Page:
2nd August - Viseu
Moira rolled out of her makeshift bed, yawning as she stretched the knots from her muscles. She wondered that after so many years on campaign her body still craved the comfort of a proper mattress like she'd known in distant Cagil.
"Are you ready for your breakfast ma'am?" her page Iraen was hovering at the sturdy camp table, arranging a platter of cold meats and goat's cheese and heavy black bread.
"What time is it?" Moira stood up, stretching her arms before her with fingers interlaced, sinews like steel cords above her lightly muscled frame.
"Mid-morning ma'am," Iraen fetched her robe and helped her into it. The young page had long since stopped being embarrassed by her mistress's nudity, but it still bothered her that one of the men might come in with an urgent despatch before she was properly dressed.
"Why did you let me sleep in so late girl? I should have been awake at cock-crow," she raised her hand, stifling a further involuntary yawn, "to read the despatches."
"As you were out with the men all night hunting Confederate stragglers I thought it best not to disturb you," she set the platter just so as Moira sat on her camp stool and studied her breakfast.
"Well bring me the mail bag and I'll dictate some letters whilst I eat," her knife carved a large slice from the cheese, impaled it, and propelled it into her mouth with carefree abandon, "I'm famished."
"There's a slight problem with the despatches ma'am," Iraen shrunk back ever so slightly, clearly expecting an explosion of temper as she continued with her news, "Your sister appears to have taken it upon herself to handle it."
"SHE DID WHAT!!!!" Moira was half-way from her seat, her face burning with the kind of rage only a sibling can inspire.
Iraen rapidly retreated, "It seems that when the messenger arrived this morning she met him on the road, and knowing that you were asleep she..."
"She what? She stuck her nose into my business? You'd think after all these years she'd have changed, but oh no, not darling Brigdha. She's as bad as our bloody mother! Why couldn't she stay in Cagil and stick her nose into their business?"
Moira was already half-way through the flap of the pavilion, her robe flapping as she moved allowing momentary glances of her naked legs and firm bosom. She had always been oblivious to her looks and the power they held over men, and now in her rage she didn't even see the dropped jaws and gaping maws of the Oporto Volunteers.
"BRIGHDHA!!!!" a voice trained in the depths of battle echoed across the small encampment and beyond, "BRIGDHA DUBHAINE GET YOUR SORRY RUMP OUT HERE NOW!!!!"
"Well then sister, what have you got to say for yourself?" Moira's voice was cold and sharp as the steel of her sword, that cunningly-wrought wolfshead of Asena which was her most treasured and feared possession.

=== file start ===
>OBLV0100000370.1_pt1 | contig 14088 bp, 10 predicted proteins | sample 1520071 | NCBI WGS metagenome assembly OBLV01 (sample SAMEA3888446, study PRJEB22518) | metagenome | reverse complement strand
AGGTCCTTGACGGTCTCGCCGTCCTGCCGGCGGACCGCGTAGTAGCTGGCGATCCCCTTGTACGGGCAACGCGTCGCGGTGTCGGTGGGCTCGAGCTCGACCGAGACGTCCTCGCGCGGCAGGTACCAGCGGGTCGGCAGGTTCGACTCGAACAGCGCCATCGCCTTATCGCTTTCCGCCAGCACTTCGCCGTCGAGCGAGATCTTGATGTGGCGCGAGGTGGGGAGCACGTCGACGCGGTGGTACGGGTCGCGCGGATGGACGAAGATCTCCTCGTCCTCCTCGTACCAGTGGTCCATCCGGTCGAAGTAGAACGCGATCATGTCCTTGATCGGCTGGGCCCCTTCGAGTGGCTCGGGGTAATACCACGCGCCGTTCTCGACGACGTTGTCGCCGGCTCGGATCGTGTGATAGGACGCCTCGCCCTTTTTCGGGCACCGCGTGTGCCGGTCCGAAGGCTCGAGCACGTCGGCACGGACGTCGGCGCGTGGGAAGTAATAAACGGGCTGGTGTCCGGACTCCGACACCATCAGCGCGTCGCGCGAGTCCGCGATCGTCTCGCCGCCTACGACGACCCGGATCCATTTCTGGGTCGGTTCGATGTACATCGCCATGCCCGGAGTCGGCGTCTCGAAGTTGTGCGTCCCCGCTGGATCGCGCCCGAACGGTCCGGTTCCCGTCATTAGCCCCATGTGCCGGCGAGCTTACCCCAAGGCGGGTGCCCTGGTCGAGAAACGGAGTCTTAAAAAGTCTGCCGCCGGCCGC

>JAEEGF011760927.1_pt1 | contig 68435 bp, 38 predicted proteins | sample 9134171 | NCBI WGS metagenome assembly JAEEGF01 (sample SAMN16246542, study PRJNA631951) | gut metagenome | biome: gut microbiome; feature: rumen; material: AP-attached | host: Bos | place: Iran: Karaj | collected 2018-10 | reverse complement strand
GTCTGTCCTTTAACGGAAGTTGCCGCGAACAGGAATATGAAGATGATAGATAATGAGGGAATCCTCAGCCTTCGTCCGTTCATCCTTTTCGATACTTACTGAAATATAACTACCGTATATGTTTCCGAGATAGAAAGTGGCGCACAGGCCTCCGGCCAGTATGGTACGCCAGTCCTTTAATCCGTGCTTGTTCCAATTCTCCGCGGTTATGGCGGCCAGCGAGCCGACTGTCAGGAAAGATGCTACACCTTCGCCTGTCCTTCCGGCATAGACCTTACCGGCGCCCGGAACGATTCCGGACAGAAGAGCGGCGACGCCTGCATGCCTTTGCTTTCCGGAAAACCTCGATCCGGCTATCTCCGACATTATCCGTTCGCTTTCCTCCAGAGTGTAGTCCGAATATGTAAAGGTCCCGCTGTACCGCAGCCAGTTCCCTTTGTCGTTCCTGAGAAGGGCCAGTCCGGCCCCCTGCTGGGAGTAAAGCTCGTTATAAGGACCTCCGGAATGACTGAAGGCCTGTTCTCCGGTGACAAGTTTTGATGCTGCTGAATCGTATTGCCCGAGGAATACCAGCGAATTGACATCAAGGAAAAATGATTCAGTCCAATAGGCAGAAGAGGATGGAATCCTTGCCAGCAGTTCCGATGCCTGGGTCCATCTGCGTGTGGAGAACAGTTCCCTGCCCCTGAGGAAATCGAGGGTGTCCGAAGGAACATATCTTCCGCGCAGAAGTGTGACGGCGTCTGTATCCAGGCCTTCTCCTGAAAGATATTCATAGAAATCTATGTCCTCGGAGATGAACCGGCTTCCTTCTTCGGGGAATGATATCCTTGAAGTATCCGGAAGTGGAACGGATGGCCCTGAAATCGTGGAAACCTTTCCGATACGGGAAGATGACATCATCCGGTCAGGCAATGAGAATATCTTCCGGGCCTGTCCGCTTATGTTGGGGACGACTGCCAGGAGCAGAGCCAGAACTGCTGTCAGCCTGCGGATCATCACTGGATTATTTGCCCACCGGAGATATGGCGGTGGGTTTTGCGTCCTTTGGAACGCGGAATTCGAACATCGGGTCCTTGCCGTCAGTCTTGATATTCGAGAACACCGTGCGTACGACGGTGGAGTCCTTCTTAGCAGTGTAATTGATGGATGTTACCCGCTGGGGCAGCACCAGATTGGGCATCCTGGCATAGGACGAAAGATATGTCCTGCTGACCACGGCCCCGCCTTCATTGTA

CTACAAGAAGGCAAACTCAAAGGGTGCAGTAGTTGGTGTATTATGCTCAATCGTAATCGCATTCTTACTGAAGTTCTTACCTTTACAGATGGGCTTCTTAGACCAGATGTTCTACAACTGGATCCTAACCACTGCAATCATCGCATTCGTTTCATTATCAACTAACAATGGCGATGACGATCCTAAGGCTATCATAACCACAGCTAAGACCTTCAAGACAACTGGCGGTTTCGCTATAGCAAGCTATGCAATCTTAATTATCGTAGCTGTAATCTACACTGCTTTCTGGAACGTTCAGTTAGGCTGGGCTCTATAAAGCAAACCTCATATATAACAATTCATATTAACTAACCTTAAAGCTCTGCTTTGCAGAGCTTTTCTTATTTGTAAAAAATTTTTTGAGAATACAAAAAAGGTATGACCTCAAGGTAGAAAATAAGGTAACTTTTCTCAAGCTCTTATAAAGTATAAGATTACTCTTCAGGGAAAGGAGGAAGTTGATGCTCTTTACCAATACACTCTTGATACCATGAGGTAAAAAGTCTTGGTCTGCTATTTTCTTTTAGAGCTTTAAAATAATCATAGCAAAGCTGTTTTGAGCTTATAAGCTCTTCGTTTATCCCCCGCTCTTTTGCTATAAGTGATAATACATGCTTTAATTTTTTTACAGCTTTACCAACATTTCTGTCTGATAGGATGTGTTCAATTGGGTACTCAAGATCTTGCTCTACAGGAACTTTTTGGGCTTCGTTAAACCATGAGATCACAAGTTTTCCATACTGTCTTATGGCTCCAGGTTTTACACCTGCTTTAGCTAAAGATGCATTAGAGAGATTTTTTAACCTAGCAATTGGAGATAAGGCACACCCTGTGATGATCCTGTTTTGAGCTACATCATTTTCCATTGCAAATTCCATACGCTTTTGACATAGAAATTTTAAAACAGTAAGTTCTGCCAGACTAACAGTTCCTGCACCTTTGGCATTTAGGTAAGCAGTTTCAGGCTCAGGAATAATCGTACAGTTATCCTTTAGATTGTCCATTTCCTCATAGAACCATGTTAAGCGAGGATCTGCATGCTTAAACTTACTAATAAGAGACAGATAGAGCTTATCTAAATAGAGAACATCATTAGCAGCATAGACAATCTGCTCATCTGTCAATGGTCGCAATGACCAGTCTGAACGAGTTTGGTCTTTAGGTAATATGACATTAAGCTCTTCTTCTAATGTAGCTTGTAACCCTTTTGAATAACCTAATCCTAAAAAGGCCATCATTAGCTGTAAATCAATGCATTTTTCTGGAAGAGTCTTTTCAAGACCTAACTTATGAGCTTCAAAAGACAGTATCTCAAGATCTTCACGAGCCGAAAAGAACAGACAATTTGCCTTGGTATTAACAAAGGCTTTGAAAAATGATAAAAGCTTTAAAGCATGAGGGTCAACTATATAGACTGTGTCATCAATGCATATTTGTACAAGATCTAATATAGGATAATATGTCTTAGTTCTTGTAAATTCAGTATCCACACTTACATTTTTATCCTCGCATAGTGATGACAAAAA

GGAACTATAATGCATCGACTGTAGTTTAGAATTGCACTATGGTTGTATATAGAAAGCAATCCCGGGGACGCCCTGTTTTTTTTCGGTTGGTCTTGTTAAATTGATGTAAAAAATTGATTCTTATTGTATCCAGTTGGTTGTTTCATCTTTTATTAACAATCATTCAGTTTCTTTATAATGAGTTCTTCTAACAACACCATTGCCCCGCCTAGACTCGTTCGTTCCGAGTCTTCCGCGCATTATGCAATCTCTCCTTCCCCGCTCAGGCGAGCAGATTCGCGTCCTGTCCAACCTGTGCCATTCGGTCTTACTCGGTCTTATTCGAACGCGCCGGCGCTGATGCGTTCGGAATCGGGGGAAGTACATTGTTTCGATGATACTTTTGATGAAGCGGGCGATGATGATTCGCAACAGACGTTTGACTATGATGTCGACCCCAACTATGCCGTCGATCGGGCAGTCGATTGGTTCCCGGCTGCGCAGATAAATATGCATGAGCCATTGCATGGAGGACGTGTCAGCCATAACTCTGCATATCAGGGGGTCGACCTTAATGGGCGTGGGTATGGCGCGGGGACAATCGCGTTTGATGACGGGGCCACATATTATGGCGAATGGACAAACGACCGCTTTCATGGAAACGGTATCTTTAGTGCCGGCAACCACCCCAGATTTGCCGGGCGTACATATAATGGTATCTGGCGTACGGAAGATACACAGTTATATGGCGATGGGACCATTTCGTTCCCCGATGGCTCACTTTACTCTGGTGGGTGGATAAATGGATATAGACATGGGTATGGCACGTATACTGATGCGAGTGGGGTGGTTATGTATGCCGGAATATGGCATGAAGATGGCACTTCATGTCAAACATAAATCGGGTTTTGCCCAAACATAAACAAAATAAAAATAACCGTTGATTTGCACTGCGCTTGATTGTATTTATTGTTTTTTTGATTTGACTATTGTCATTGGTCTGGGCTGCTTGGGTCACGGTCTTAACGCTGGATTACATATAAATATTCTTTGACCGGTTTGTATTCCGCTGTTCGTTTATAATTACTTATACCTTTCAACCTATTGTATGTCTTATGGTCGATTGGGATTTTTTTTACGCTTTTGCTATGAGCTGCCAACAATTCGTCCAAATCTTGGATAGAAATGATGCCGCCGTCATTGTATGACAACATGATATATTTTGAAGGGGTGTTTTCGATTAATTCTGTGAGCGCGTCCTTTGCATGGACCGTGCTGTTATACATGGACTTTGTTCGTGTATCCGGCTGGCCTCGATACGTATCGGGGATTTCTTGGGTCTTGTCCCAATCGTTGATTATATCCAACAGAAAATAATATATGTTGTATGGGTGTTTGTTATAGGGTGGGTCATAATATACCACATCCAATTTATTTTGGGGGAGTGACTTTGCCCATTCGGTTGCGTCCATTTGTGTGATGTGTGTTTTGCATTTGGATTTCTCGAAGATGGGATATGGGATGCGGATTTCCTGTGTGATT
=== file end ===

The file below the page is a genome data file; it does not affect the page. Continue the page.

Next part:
All around the men of the Oporto Volunteers, whether those on her command or under Brigdha's, were shrinking into themselves. None wanted to be the target of that voice and its primordial rage. Perhaps if her friend Yfain was still alive he might have deflected her anger with a bawdy jest, or Carl with an appeal to duty, but none of these men were of that stature. They were brave, but they were not heroic, and who but a hero could stand before such an onslaught.
Perhaps a sister?
"That I've done you a favour, your ungrateful so and so!" Brigdha could feel the small child in her memory telling her to run now whilst there was still a chance of escape, but she was no longer that child. Her body bore a half-dozen scars and she had led a company of the finest archers the world had ever seen to their bloody slaughter at the ramparts of Nazgorn. In the war with Falasan she had seen hell itself, and whilst fear might well inside her it would never again consume her.
"And what the hell do you mean by that?" Moira now stood with her legs apart, hands set squarely on her shapely hips.
"That the Supreme Judge of Fontan should not be wasting her time with the petty bickering of quarrelsome nobles. Would Judge Strider have shown such consideration for a newcomer like Jens who clearly has nothing but contempt for our laws?" Brigdha crossed her arms, face stern and lecturing.
There was a long drawn-out moment of silence, perhaps a second and yet to all watching it could easily have been an hour.
"Well said sister, well said," and Moira's whole demeanour changed, her voice filling with gusty good humour and her face breaking into a warm smile, as if a summer thunderstorm had given way to a beautiful sunny afternoon.
"So what did you tell that horrible little Makarian on my behalf?" she clapped her arm about her sister's shoulder and the two of them strolled into the command tent.
"Oh, just that if he intended on treating your court with contempt that the favour would be returned. You really ought to ban him you know?"
"I know. But justice must not only be just, it must be seen to be just. And how would it look if I treated his case so disproportionally to Lord Tal's when I know damn well they are each as much to blame as the other. Men and their damn egos, eh?"
"Aye, men and their damn egos," they were both so busy laughing they didn't even notice Iraen quietly entering the room with the breakfast platter.